It’s hard to work out how participating in a charity event allows you to ignore the road rules.
Even more so when you’re explicitly told before the event that the rules still apply to you AND you’re given a list of the relevant driving offences.
And at the top of that list it states “we must warn you, drivers or riders breaking the road rules may be charged with driving offences”.
Yet a large number of drivers and passengers taking part in Sunday’s Illawarra Convoy were outraged that the police actually dared to pull them up for breaking laws – including not wearing seatbelts.
They took to social media to complain about how unfair it was that the police actually took this action, after having told them they were going to take this action.
Instead of looking in the mirror, some mounted the “if they can do it, why can’t I?” defence. They complained that buses don't have seatbelts (urban buses are not required by law to have them, but regional buses are).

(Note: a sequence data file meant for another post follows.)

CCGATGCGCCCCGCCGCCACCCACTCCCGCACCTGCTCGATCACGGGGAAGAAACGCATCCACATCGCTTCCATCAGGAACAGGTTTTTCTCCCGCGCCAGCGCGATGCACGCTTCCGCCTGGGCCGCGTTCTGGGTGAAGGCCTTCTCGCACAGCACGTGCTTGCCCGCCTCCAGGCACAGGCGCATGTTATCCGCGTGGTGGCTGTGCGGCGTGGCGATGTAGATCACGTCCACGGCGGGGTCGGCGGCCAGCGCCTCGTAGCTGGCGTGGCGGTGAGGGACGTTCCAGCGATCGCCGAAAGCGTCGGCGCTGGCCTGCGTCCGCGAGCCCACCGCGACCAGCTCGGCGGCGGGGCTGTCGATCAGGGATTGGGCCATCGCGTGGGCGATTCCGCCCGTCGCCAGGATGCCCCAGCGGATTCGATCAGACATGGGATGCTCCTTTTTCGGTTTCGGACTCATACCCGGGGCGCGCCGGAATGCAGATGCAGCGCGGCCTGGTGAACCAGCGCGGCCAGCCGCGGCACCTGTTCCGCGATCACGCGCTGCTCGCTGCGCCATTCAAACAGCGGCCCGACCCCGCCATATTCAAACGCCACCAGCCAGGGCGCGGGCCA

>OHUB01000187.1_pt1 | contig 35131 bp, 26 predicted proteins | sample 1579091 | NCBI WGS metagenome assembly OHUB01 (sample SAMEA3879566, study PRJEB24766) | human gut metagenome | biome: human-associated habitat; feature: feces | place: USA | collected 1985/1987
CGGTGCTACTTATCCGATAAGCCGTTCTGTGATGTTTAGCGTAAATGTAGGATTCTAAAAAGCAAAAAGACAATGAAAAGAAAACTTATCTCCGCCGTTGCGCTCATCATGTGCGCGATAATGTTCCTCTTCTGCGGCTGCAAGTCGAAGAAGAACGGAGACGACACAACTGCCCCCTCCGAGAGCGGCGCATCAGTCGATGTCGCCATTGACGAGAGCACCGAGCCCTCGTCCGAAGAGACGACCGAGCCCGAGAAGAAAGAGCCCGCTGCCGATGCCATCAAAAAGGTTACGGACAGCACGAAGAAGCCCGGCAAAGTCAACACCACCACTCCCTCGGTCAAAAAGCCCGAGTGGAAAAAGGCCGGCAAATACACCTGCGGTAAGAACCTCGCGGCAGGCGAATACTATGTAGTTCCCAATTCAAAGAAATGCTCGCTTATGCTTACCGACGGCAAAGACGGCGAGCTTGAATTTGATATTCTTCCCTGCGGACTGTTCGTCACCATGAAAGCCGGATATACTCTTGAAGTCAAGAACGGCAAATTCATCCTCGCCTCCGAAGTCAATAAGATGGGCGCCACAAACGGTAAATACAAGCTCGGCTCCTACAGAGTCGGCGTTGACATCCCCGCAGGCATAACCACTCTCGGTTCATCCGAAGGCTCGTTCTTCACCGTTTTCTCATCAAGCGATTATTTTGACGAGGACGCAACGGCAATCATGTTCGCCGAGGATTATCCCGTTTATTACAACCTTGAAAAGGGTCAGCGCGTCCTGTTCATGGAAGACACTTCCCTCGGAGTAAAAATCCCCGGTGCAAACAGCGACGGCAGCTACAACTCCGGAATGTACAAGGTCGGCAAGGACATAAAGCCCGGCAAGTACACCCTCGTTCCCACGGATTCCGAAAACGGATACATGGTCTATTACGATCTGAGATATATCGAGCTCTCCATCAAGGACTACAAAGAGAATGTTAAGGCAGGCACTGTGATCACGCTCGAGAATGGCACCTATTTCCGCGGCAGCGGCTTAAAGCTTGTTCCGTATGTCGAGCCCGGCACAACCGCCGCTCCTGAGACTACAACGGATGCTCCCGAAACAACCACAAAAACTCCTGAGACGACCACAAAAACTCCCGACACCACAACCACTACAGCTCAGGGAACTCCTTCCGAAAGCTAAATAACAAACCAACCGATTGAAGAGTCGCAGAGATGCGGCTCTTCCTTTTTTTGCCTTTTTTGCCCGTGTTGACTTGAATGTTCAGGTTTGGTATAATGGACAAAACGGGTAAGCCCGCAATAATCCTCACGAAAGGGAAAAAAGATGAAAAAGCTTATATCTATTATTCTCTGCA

They pointed to people standing on floats at the Mardi Gras and asking why they don’t get fined (because it’s taking place on a closed route and is not sharing the road with other drivers).
Most stupidly, they said retiring footy players who got driven around the field in the back of a car during the grand final should also be fined (umm, you realise they’re not actually on a road, right?)
The heart of the issue was that, because this was an event raising money for charity, they felt the road rules somehow shouldn’t apply to them.
It’s a strange way of thinking – I regularly give money to charity but I wouldn't for a second presume that means I become immune from the law for a day.
In fact, I gave money to Convoy but I didn’t spend Sunday driving around without a seatbelt.
Because it’s against the law.